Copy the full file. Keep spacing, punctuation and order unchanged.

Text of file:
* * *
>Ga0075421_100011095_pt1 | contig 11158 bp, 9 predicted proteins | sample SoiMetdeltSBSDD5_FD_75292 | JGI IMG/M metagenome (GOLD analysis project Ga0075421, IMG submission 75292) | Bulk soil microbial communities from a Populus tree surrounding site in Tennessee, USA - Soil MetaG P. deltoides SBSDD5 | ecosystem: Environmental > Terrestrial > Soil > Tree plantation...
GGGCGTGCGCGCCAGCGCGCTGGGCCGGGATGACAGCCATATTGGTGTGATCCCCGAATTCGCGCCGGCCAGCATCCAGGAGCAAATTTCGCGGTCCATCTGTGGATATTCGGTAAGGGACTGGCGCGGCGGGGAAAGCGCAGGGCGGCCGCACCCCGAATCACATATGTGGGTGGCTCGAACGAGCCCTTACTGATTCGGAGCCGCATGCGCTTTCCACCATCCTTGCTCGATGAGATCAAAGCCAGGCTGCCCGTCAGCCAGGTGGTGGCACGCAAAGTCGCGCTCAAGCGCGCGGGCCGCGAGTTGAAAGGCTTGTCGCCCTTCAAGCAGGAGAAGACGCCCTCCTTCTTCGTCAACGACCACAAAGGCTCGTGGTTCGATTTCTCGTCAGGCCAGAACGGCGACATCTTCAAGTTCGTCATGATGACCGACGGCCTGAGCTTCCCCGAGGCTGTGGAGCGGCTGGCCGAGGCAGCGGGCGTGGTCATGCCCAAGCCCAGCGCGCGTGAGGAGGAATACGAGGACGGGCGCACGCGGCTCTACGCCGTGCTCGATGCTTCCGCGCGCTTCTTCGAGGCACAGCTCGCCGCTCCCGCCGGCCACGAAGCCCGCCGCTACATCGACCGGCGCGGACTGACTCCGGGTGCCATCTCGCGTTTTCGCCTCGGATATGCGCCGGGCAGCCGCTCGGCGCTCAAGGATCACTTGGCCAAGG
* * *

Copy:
>Ga0075421_100011095_pt1 | contig 11158 bp, 9 predicted proteins | sample SoiMetdeltSBSDD5_FD_75292 | JGI IMG/M metagenome (GOLD analysis project Ga0075421, IMG submission 75292) | Bulk soil microbial communities from a Populus tree surrounding site in Tennessee, USA - Soil MetaG P. deltoides SBSDD5 | ecosystem: Environmental > Terrestrial > Soil > Tree plantation...
GGGCGTGCGCGCCAGCGCGCTGGGCCGGGATGACAGCCATATTGGTGTGATCCCCGAATTCGCGCCGGCCAGCATCCAGGAGCAAATTTCGCGGTCCATCTGTGGATATTCGGTAAGGGACTGGCGCGGCGGGGAAAGCGCAGGGCGGCCGCACCCCGAATCACATATGTGGGTGGCTCGAACGAGCCCTTACTGATTCGGAGCCGCATGCGCTTTCCACCATCCTTGCTCGATGAGATCAAAGCCAGGCTGCCCGTCAGCCAGGTGGTGGCACGCAAAGTCGCGCTCAAGCGCGCGGGCCGCGAGTTGAAAGGCTTGTCGCCCTTCAAGCAGGAGAAGACGCCCTCCTTCTTCGTCAACGACCACAAAGGCTCGTGGTTCGATTTCTCGTCAGGCCAGAACGGCGACATCTTCAAGTTCGTCATGATGACCGACGGCCTGAGCTTCCCCGAGGCTGTGGAGCGGCTGGCCGAGGCAGCGGGCGTGGTCATGCCCAAGCCCAGCGCGCGTGAGGAGGAATACGAGGACGGGCGCACGCGGCTCTACGCCGTGCTCGATGCTTCCGCGCGCTTCTTCGAGGCACAGCTCGCCGCTCCCGCCGGCCACGAAGCCCGCCGCTACATCGACCGGCGCGGACTGACTCCGGGTGCCATCTCGCGTTTTCGCCTCGGATATGCGCCGGGCAGCCGCTCGGCGCTCAAGGATCACTTGGCCAAGG